NINE DAYS ON THE FIRING LINE IN KOREA BETWEEN 28 NOVEMBER AND 11 DECEMBER, 1951
November 28. The heavy cruiser U. S. S. ROCHESTER returned to the Korean front today to pound enemy installations near Kosong with 128 rounds of eight-inch and 153 rounds of five-inch ammunition in her first day on the firing line in nearly a year. Targets included ammunition dumps, troop concentrations and gun positions. Most results were unobserved but several large bunkers were known to have been destroyed.
General Chang Chang, commanding officer of the first ROK Corps, came aboard ROCHESTER by helicopter to discuss targets, with her Commanding Officer, Captain Rodman D. Smith. While he was listing priority targets, ROCHESTER’S eight-inch battery took the first of them under fire. The mission was successfully completed before the General left the ship.
November 29. Air spotters described ROCHESTER’s main battery as “uncanny” today after it knocked out a gun emplacement with a single round fired at more than 10 miles.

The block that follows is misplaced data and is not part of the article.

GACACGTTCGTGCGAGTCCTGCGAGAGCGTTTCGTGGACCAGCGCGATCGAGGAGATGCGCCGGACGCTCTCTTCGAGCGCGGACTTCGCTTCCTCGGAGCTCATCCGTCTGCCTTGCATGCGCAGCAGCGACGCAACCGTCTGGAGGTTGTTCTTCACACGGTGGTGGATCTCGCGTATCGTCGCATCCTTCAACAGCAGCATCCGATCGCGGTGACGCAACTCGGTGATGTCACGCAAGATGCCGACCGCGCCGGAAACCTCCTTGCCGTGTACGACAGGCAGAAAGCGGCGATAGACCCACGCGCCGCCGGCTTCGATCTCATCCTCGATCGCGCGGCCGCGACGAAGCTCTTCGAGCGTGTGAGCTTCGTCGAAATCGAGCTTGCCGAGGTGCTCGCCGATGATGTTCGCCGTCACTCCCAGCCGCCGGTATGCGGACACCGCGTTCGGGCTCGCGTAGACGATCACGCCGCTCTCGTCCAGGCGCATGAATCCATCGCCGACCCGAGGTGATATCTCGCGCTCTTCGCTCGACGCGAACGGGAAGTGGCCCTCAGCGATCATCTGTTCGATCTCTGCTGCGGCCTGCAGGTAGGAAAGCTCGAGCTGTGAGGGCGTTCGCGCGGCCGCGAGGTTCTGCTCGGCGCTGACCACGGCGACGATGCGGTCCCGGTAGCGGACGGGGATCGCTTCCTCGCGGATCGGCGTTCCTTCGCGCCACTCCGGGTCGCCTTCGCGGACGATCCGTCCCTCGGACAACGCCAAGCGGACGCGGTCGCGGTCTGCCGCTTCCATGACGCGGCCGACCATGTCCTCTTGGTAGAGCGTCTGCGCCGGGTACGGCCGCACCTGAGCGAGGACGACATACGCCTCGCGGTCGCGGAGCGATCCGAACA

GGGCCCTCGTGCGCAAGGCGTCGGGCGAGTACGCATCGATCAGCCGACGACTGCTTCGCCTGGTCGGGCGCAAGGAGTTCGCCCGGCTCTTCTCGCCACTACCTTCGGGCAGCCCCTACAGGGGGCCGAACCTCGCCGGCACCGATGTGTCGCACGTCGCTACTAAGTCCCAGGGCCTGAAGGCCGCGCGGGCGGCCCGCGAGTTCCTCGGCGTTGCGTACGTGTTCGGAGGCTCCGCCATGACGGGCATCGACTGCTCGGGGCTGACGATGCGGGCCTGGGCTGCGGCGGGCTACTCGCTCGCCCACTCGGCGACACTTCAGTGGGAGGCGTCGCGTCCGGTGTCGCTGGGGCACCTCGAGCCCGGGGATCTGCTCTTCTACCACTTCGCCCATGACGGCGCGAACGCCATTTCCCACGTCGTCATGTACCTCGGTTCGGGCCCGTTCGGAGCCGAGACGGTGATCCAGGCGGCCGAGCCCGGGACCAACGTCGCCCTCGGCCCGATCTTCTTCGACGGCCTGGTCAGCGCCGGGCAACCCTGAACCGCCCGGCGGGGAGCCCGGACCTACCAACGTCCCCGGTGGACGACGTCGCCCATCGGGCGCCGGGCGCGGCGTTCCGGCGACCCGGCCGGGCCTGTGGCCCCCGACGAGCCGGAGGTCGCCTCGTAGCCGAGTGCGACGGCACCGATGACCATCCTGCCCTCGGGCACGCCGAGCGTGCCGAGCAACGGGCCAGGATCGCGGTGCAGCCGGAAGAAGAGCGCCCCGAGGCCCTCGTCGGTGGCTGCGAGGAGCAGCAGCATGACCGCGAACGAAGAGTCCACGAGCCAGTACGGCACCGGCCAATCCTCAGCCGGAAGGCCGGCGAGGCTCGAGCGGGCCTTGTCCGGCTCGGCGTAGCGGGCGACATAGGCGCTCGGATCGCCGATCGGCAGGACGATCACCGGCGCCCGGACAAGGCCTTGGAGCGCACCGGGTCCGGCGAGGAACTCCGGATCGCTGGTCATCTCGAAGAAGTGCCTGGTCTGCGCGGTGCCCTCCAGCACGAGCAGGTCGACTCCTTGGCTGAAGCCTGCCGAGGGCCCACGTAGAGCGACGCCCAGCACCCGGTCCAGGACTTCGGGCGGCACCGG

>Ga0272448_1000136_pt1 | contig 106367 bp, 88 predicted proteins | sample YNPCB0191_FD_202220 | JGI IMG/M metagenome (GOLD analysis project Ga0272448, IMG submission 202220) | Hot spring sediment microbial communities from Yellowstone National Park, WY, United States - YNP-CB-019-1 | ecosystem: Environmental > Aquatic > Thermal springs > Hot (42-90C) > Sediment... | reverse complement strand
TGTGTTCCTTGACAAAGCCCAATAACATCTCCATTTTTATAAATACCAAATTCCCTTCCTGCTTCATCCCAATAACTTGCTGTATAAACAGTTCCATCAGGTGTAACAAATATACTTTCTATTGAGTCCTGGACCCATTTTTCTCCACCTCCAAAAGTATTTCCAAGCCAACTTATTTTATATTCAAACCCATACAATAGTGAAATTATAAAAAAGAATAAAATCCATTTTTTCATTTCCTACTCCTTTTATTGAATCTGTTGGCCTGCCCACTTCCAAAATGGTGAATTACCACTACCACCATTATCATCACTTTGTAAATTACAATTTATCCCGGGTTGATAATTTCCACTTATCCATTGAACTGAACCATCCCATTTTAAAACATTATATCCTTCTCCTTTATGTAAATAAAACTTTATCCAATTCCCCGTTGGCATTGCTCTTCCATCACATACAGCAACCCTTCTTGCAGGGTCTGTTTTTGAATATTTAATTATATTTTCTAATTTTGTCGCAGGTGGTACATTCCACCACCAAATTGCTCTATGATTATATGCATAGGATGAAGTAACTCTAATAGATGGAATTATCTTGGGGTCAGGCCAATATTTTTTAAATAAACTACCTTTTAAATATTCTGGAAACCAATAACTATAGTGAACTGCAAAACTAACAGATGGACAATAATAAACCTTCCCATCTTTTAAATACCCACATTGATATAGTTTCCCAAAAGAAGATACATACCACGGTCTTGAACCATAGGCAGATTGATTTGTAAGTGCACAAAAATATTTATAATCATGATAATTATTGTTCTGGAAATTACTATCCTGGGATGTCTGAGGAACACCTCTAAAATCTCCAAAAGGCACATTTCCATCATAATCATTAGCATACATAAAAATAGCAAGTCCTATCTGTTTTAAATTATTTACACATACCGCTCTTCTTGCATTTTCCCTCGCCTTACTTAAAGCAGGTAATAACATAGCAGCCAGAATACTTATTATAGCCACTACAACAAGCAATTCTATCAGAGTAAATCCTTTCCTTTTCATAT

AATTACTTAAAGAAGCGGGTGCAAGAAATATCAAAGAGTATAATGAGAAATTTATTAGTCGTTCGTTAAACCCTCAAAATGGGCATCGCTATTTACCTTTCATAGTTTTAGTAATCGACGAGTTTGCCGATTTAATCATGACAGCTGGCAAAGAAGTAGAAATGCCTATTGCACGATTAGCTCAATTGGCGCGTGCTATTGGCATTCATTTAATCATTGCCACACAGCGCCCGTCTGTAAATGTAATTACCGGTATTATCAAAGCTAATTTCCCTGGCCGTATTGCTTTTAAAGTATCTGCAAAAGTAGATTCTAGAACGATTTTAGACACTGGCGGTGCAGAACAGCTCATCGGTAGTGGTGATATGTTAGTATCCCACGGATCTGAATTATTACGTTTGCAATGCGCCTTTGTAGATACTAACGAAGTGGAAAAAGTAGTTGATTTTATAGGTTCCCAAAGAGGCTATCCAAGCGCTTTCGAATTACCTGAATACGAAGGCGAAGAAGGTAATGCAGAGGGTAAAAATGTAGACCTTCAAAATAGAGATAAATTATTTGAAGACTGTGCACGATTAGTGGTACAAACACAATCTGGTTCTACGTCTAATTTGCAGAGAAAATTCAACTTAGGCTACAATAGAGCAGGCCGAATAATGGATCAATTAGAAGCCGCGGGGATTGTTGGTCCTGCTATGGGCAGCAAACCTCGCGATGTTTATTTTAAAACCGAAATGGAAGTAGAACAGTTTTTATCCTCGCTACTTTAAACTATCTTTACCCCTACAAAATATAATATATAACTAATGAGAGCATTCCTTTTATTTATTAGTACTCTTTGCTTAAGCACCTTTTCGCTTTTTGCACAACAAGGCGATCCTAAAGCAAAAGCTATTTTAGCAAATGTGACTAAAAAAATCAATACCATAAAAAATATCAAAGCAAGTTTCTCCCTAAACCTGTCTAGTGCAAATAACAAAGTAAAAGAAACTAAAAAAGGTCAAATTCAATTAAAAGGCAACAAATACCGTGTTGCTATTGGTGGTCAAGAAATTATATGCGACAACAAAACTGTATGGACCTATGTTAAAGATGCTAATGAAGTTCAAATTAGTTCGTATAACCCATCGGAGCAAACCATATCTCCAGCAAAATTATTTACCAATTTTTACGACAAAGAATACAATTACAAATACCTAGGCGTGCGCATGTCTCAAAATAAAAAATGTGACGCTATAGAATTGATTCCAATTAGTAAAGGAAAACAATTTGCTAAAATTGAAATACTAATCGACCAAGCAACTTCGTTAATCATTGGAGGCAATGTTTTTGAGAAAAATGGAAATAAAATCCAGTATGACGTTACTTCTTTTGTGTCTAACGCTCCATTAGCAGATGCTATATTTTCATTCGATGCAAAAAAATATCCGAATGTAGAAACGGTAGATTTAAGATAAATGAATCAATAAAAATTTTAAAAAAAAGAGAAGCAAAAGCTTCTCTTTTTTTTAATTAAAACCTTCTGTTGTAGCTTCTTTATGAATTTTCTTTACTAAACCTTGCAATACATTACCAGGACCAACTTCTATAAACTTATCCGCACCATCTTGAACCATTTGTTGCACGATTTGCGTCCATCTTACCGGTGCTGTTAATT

With her escort destroyer USS BOYD, ROCHESTER fired around the clock in support of United Nations forces at Kosong. Enemy bunkers, gun emplacements, troop concentrations and buildings were pounded with more than 16 tons of shells. ROCHESTER gunners got an “excellent” from spotters observing a mission fired on enemy troops. Over 40 Reds were killed and the remainder dispersed when again the first round was a direct hit. On a third mission, air spotters reported that batteries on the dominating ridge were completely neutralized.
The day’s firing saw the six thousandth round expended by ROCHESTER against enemy troops.
November 30. ROCHESTER and BOYD continued to shell enemy positions near Kosong on Friday. Nearly five tons of explosives were dumped on enemy mortars, bunkers and troop concentrations during the day. Several bunkers were destroyed and many Red troops were killed by fire from the ship’s guns.
ROCHESTER’S helicopter landed Lt. Melvin M. Reeves (MC) near Kosong to lend medical assistance to U. N. forces at the front. Dr. Reeves returned to the ship that afternoon after aiding the recovery of crewmen from another helicopter forced down behind enemy lines near Wonsan earlier in the day.
December 1. Accurate fire from ROCHESTER’s guns continued to draw praise from observers on the front line near Kosong today. “Best shooting we’ve ever seen” said one spotter.